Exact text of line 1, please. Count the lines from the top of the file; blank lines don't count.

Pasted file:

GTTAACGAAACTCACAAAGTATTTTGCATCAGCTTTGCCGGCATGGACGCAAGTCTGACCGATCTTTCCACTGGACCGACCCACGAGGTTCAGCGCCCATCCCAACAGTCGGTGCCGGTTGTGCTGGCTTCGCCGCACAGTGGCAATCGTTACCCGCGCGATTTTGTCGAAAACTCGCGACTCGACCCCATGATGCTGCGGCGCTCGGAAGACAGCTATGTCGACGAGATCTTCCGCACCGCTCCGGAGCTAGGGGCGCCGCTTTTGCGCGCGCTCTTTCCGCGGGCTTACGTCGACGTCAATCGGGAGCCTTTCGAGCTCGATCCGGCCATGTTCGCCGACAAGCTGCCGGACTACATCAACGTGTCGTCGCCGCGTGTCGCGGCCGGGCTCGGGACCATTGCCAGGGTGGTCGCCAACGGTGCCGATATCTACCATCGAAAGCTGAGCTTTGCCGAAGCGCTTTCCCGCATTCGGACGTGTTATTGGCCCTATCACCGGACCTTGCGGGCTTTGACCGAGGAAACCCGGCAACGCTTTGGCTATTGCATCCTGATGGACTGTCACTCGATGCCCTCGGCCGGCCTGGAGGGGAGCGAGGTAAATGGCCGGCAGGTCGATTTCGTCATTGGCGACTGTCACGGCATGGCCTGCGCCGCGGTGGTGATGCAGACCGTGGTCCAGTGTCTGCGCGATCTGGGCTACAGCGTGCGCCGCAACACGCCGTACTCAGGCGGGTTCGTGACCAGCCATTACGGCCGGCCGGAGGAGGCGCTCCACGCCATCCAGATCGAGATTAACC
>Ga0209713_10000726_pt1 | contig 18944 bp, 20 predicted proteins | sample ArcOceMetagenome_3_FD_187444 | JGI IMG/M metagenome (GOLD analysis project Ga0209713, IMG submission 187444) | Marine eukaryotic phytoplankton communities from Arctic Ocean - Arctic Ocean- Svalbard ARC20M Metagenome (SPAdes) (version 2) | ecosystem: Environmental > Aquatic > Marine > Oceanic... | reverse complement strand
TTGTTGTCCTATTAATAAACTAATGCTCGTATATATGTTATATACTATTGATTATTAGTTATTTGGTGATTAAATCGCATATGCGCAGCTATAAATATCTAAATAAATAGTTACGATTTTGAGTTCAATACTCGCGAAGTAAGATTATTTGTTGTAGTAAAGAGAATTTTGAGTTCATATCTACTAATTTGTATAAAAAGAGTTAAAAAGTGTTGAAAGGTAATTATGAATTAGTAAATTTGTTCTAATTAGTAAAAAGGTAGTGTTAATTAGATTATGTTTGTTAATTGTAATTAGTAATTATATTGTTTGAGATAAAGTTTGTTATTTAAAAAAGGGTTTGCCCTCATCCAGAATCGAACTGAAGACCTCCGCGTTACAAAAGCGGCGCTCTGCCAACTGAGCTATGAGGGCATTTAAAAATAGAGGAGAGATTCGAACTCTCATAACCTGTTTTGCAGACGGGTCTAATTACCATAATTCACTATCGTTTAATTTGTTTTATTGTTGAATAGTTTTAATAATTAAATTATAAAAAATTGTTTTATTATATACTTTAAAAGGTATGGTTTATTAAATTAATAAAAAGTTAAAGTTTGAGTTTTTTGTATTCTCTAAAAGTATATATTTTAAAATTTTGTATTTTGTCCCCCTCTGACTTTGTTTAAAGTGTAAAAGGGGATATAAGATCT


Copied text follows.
GTTAACGAAACTCACAAAGTATTTTGCATCAGCTTTGCCGGCATGGACGCAAGTCTGACCGATCTTTCCACTGGACCGACCCACGAGGTTCAGCGCCCATCCCAACAGTCGGTGCCGGTTGTGCTGGCTTCGCCGCACAGTGGCAATCGTTACCCGCGCGATTTTGTCGAAAACTCGCGACTCGACCCCATGATGCTGCGGCGCTCGGAAGACAGCTATGTCGACGAGATCTTCCGCACCGCTCCGGAGCTAGGGGCGCCGCTTTTGCGCGCGCTCTTTCCGCGGGCTTACGTCGACGTCAATCGGGAGCCTTTCGAGCTCGATCCGGCCATGTTCGCCGACAAGCTGCCGGACTACATCAACGTGTCGTCGCCGCGTGTCGCGGCCGGGCTCGGGACCATTGCCAGGGTGGTCGCCAACGGTGCCGATATCTACCATCGAAAGCTGAGCTTTGCCGAAGCGCTTTCCCGCATTCGGACGTGTTATTGGCCCTATCACCGGACCTTGCGGGCTTTGACCGAGGAAACCCGGCAACGCTTTGGCTATTGCATCCTGATGGACTGTCACTCGATGCCCTCGGCCGGCCTGGAGGGGAGCGAGGTAAATGGCCGGCAGGTCGATTTCGTCATTGGCGACTGTCACGGCATGGCCTGCGCCGCGGTGGTGATGCAGACCGTGGTCCAGTGTCTGCGCGATCTGGGCTACAGCGTGCGCCGCAACACGCCGTACTCAGGCGGGTTCGTGACCAGCCATTACGGCCGGCCGGAGGAGGCGCTCCACGCCATCCAGATCGAGATTAACC